Trust, regulation and participatory forest management: Micro-level evidence on forest governance from Ethiopia
Research output: Contribution to journal › Journal article › Research › peer-review
A small literature investigates the co-evolution of culture and institutions (formal regulation). We present new micro-level evidence on the relationship between culture and institutions in forest resource management. Using data on forest user groups in Ethiopia, we document a negative correlation between various measures of trust and the degree of formalization of forest monitoring and extraction. Additional analysis suggests the nature of this relation is causal: groups with low level of trust implement more extensive rules to govern monitoring and extraction of their forest resource. This is consistent with the idea that trust and rules are substitutes in natural resource management.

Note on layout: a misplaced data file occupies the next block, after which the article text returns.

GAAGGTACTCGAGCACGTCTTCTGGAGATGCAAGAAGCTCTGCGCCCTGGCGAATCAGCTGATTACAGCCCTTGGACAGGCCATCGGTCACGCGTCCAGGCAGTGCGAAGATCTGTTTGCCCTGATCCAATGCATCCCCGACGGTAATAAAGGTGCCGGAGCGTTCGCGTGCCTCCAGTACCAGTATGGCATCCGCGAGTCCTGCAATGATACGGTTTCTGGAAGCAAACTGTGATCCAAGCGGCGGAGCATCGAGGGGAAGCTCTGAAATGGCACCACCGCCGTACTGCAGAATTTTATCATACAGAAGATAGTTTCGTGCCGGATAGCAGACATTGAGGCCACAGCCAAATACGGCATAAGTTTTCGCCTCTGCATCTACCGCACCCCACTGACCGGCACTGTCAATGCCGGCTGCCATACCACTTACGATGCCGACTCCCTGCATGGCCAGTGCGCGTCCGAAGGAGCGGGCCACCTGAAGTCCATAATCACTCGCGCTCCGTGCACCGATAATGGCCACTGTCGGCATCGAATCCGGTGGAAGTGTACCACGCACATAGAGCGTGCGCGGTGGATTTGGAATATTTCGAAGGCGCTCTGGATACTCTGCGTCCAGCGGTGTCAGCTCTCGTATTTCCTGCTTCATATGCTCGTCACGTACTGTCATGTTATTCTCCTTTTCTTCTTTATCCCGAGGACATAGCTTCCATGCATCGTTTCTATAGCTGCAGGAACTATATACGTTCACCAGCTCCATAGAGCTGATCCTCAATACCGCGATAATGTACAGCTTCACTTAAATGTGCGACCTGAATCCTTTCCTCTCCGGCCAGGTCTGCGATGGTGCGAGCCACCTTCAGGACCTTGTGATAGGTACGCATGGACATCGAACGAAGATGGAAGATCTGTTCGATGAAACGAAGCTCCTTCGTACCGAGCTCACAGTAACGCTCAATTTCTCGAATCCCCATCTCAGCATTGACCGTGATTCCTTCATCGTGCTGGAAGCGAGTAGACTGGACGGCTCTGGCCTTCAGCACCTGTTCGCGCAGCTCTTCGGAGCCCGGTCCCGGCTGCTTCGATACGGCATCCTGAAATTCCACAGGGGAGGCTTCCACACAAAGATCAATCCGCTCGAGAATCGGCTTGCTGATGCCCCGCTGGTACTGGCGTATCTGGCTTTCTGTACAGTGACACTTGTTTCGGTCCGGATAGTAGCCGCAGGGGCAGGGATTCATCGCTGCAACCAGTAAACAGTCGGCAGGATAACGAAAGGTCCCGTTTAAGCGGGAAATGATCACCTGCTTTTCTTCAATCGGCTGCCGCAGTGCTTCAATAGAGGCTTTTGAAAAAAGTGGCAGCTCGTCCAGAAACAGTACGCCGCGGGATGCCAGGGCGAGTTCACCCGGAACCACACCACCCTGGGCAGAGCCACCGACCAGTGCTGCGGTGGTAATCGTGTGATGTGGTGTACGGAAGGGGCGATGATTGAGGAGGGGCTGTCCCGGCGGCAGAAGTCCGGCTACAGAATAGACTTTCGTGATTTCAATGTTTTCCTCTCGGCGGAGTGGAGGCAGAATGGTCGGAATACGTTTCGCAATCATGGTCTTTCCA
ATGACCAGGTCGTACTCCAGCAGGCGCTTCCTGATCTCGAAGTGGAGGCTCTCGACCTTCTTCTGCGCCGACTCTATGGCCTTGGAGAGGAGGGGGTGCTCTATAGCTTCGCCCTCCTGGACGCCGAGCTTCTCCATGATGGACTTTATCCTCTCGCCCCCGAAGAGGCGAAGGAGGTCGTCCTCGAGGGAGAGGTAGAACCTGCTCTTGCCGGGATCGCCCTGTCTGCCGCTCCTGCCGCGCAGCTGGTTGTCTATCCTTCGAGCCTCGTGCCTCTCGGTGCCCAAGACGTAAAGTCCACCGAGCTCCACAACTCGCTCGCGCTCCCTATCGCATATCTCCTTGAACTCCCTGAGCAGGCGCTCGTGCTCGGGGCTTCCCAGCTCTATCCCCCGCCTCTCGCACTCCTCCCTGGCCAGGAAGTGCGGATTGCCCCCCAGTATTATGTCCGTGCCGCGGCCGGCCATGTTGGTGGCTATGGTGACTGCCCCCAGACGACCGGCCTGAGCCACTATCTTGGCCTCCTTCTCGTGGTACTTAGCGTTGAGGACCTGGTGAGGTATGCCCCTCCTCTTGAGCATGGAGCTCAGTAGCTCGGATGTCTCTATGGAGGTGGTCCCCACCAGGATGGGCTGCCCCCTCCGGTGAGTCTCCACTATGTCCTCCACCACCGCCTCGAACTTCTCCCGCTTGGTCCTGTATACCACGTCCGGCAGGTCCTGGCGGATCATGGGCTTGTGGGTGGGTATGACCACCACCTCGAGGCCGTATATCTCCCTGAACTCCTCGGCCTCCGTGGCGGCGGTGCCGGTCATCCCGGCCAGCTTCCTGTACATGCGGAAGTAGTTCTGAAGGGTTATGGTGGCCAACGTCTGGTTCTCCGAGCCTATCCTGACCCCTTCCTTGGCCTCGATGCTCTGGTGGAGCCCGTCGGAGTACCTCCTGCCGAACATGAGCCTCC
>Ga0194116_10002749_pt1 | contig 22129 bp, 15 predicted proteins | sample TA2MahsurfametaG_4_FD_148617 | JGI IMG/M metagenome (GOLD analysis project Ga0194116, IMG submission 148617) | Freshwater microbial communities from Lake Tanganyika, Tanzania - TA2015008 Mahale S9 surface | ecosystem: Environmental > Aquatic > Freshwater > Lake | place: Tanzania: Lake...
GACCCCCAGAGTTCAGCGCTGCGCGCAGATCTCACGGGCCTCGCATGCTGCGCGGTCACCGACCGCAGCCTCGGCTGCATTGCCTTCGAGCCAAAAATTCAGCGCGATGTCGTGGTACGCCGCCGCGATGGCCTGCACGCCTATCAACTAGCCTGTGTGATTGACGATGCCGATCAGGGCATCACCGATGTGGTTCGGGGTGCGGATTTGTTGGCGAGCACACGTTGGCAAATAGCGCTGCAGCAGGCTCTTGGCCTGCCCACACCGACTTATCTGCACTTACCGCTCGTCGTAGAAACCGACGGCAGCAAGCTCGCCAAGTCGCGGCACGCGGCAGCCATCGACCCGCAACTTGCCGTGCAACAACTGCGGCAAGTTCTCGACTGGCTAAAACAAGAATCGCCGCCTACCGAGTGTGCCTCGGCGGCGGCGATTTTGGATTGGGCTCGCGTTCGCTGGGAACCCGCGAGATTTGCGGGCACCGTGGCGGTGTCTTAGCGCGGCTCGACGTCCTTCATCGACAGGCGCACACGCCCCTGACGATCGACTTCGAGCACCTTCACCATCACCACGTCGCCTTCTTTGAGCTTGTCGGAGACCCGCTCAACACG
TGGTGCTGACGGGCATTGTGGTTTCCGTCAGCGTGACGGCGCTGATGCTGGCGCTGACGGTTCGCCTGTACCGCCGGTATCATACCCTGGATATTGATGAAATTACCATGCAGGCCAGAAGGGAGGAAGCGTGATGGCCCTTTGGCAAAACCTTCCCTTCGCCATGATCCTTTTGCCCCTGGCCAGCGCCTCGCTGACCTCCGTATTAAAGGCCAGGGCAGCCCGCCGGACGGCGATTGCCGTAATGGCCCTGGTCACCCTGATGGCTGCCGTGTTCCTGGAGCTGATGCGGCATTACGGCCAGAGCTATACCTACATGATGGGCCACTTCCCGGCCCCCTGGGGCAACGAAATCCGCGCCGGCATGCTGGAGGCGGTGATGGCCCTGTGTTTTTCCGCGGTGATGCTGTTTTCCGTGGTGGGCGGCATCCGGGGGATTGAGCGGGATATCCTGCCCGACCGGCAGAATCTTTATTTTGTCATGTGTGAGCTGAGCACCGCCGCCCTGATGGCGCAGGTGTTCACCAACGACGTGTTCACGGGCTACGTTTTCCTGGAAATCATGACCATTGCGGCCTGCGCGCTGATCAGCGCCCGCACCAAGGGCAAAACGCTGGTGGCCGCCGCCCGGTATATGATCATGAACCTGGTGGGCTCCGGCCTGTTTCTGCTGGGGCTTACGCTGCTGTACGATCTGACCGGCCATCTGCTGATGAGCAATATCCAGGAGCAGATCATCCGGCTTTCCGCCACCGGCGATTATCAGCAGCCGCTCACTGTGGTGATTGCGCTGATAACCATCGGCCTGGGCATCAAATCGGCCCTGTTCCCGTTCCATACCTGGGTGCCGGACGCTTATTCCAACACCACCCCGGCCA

|Number of pages||15|
|Publication status||Published - 2019|